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The home for single or widowed women was dedicated to the patron saint St. Ursula in 1346.
Amsterdam has many courtyards but there is only one in the old city centre-the Begijnhof. This is not an ordinary courtyard but more like a monastery. The Begijnhof was the only Catholic institution that still in existence after the Alteration in 1578. In 1607 the chapel had to be given to the English Presbyterians. From that moment on the church on the Begijnhof has been called the 'English Reformed Church.' During the city fires of 1421 and 1452 the church suffered severe damage. The chapel was completely renovated in 1912 and 1967 which was as old as dating back to 1650.
Often referred to as The Wooden House in English, this historic structure replaced its smaller, former design in the 15th century. These wooden houses sprung up all around Amsterdam starting in the mid-1400s featuring an additional storey to their predecessor. All wooden buildings were banned in 1521 because they posed a huge fire risk, but this original design has since become christened into classic Amsterdam Architecture. The building is one of only two historic wooden houses left in the city and is the oldest wooden house in Amsterdam dating from 1470.
Kalverstraat is a tourist site in itself. You can't imagine all of the stores lining this single street. This is certainly the destination for those looking for the usual main street fare with shops like Tie Rack and Sacha. The Kalvertoren, a covered mall located on Kalverstraat—close to the Munt—is also brimming with general commercial shops, as well as delightful little coffee shops and great places to grab a quick, rejuvenating lunch. For a truly outstanding bite to eat, hop over to Vroom and Dreesman. The store itself offers nothing remarkably unique, but the restaurant is worth the visit alone. From the Dutch chain HEMA to the enigmatically named Ron's Exclusive, these streets offer a little something for every wallet.
While most educational tourist attractions showcase only the best of their cities, Amsterdam Dungeon offers visitors a more honest, if a little more bloody, look at the past 500 years of local history. A cast of almost twenty skilled actors presents vignettes about the more gruesome elements of Amsterdam's past, sending travelers down in a rickety elevator to kick off over an hour of spine tingling terror. For one of the best insights into the untold stories of the city's past, look no further than Amsterdam Dungeon.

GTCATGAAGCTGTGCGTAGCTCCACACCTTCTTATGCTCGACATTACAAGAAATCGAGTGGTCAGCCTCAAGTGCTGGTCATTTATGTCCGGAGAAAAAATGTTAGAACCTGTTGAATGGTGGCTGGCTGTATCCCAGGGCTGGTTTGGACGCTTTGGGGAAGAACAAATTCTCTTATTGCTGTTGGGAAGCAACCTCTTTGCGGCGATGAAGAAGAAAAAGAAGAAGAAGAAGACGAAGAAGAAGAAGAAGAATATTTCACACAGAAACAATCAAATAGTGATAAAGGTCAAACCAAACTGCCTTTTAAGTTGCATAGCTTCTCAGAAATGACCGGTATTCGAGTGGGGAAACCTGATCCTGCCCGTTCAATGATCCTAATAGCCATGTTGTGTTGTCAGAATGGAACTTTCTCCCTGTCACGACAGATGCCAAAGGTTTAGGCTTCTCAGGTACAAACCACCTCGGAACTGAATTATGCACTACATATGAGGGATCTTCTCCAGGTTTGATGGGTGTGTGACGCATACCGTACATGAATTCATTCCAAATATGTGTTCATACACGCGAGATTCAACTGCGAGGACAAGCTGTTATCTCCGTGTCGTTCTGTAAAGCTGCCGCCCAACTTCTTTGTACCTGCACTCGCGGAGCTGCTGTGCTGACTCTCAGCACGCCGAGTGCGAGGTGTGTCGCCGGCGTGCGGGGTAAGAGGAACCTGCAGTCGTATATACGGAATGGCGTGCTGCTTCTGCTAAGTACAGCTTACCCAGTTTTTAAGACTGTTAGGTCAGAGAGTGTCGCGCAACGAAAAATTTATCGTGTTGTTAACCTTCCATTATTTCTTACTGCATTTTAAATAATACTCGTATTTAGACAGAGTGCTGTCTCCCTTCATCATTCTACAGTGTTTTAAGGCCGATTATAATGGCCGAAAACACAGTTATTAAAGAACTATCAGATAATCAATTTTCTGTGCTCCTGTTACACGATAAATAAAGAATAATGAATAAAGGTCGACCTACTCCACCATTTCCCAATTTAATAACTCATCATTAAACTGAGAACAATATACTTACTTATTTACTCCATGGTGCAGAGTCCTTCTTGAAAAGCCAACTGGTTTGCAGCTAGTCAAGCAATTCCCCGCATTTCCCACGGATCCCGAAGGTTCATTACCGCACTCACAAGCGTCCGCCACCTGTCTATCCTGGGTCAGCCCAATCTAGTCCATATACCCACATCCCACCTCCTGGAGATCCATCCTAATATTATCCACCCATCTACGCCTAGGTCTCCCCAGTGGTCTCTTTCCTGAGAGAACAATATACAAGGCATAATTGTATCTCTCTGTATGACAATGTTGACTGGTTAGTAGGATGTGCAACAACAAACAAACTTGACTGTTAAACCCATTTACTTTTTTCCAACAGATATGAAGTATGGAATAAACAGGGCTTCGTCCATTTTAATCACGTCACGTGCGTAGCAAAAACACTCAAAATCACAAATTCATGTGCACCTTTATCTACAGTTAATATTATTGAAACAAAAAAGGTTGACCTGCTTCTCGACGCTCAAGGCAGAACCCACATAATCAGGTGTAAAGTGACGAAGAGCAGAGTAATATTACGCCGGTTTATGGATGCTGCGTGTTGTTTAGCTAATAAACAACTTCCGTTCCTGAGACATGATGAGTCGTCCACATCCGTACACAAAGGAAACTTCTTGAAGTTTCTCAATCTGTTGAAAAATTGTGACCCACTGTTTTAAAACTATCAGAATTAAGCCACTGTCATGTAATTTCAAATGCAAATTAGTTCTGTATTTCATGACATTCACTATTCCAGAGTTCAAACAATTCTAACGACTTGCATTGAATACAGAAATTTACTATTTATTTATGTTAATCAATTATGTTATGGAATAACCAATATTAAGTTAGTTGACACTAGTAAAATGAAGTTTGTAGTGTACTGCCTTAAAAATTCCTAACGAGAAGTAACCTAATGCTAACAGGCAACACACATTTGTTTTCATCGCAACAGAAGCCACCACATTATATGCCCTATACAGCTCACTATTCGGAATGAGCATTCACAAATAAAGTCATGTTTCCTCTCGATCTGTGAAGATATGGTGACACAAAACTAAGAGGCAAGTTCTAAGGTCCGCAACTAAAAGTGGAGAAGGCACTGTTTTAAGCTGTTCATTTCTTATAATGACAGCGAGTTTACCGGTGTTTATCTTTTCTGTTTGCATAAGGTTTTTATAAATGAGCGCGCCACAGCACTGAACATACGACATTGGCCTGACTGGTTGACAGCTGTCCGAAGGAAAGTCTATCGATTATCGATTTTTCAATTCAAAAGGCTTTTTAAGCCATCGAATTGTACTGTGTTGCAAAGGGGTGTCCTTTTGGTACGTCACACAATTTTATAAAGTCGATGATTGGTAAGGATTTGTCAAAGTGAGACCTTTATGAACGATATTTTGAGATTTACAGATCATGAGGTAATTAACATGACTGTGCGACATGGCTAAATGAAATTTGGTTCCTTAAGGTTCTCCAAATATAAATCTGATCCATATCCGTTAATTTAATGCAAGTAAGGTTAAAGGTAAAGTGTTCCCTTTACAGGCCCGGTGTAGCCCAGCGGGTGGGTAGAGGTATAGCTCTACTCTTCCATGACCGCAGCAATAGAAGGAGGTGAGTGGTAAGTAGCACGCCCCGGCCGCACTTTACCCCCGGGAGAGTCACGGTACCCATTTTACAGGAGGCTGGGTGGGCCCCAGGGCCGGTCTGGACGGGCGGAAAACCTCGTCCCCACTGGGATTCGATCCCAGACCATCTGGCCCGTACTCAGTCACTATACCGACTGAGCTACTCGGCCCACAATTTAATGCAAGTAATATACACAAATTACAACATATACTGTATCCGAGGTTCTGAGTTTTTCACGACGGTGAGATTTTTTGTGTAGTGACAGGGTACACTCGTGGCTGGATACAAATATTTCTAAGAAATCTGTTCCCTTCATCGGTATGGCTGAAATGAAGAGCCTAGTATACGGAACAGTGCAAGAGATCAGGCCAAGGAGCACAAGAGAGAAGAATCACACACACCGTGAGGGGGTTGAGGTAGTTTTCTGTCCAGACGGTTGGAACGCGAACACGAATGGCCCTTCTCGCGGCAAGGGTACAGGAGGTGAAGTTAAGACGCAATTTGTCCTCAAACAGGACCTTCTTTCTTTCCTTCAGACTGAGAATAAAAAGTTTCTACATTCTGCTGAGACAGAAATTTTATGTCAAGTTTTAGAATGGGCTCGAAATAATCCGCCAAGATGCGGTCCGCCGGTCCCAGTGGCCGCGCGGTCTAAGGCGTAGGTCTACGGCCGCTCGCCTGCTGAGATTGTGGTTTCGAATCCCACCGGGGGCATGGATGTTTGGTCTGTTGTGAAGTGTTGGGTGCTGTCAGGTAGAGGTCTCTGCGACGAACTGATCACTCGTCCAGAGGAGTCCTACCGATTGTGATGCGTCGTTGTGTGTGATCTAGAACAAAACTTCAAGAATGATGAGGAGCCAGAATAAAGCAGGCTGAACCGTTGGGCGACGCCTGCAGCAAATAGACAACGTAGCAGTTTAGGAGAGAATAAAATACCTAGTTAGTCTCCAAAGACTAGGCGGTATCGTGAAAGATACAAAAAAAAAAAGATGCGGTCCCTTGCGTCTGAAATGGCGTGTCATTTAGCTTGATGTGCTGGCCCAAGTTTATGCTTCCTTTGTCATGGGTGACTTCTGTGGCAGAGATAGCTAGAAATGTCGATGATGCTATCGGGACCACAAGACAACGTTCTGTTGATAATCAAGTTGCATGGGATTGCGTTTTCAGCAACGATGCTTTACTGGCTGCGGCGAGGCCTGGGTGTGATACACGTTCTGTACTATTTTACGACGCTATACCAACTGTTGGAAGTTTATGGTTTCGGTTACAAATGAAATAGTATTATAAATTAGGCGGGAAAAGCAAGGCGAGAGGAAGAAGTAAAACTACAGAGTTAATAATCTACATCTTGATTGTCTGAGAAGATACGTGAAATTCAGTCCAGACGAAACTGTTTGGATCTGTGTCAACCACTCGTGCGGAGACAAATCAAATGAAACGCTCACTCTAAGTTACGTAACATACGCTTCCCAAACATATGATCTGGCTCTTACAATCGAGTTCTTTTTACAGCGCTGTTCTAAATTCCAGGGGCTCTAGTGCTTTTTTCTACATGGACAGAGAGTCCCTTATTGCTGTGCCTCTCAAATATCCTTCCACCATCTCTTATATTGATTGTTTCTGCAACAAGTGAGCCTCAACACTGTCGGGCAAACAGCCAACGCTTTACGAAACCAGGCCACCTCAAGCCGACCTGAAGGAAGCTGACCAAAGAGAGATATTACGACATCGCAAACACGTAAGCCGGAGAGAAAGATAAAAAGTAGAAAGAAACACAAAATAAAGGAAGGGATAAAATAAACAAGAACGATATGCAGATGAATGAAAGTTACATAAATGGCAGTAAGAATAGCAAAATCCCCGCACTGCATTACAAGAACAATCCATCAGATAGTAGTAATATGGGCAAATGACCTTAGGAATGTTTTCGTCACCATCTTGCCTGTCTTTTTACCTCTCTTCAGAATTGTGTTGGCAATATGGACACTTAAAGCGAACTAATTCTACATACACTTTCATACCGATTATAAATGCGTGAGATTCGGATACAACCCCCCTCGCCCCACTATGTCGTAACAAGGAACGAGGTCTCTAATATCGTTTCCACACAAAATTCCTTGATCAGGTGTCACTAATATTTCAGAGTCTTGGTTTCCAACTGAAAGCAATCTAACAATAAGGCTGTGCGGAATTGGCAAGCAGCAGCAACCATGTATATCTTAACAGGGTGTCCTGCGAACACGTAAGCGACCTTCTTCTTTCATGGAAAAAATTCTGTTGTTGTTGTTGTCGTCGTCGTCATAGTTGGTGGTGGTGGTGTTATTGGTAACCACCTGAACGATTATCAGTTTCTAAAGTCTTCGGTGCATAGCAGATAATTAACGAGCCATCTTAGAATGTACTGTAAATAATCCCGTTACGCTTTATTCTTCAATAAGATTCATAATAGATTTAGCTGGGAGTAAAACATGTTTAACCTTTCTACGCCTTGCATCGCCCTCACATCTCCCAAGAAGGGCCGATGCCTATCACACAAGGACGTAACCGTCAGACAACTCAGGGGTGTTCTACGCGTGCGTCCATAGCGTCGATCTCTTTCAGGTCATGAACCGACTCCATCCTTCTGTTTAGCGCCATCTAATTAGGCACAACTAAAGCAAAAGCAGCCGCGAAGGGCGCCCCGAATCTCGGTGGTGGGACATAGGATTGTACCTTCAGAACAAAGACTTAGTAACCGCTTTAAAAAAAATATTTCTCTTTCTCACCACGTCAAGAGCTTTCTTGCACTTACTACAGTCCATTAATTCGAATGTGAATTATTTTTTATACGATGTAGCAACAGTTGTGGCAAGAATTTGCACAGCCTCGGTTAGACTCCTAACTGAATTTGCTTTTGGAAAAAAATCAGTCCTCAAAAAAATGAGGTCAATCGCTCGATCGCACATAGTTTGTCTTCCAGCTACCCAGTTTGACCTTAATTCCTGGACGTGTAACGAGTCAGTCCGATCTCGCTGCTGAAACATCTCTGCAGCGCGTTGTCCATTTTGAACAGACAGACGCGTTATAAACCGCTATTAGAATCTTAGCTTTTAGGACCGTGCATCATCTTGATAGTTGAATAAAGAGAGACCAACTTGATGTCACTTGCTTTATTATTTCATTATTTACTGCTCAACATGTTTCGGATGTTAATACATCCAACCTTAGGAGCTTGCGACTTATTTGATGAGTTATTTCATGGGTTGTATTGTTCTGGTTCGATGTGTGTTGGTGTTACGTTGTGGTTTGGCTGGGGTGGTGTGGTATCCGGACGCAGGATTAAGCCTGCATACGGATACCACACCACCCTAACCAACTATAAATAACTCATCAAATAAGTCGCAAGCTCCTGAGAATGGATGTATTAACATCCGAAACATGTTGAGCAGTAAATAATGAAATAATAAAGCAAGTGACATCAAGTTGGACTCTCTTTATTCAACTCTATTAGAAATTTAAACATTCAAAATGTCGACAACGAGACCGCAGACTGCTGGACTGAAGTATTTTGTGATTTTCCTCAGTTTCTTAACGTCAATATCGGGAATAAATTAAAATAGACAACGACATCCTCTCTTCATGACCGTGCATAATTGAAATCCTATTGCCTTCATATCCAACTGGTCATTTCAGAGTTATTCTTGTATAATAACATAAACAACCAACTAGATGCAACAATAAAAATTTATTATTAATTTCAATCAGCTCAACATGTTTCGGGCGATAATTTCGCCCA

Yab Yum was a well- known brothel located in the city of Amsterdam. This exclusive brothel was situated in a canal house built in the 17th- Century. It was frequently visited by the wealthy upper class men and tourists. It was a legalized licensed club and had an entrance fee of EUR70 in 2005. The building is now known as the Yab Yum Museum, with an entrance fee of EUR17.50. People from across the world can go for a tour of this place to take a look at the reception desk, the rooms with beds, champagne closets, the bar and changing room.
This bronze statue of the Netherlands' longest reigning queen, Wilhelmina, stands roughly halfway along the busy street of Rokin, on the intersection just outside the Allard Pierson Museum. Wilhelmina is most famous for her role as an inspiration to the Dutch resistance during German occupation in World War II. The statue depicts a young Wilhelmina riding a horse and was commissioned in 1964 by the Amsterdam Contact Group of Women's Organizations. It was not unveiled until 1972 however, and was moved from its intended location on Damrak due to its size.
Heilige Stede, also known as Nieuwezjids Kapel in Dutch, is located in the city of Amsterdam. It is a site where a Dutch Reformed chapel and various small shops exist. Built in the year 1908, this chapel rests in the original position of an old 15th Century church called the Heilige Stede. Before the Heilige Stede, this site had another chapel that was destroyed during the city fire of 1452. The church was built in 1347, to denote the “Miracle of Amsterdam. ” It was was damaged in 1566 due to the beeldenstorm and was broken down in 1908. Today, this site has a new structure representing the cultural history of the site, with a few parts of the old church still held together.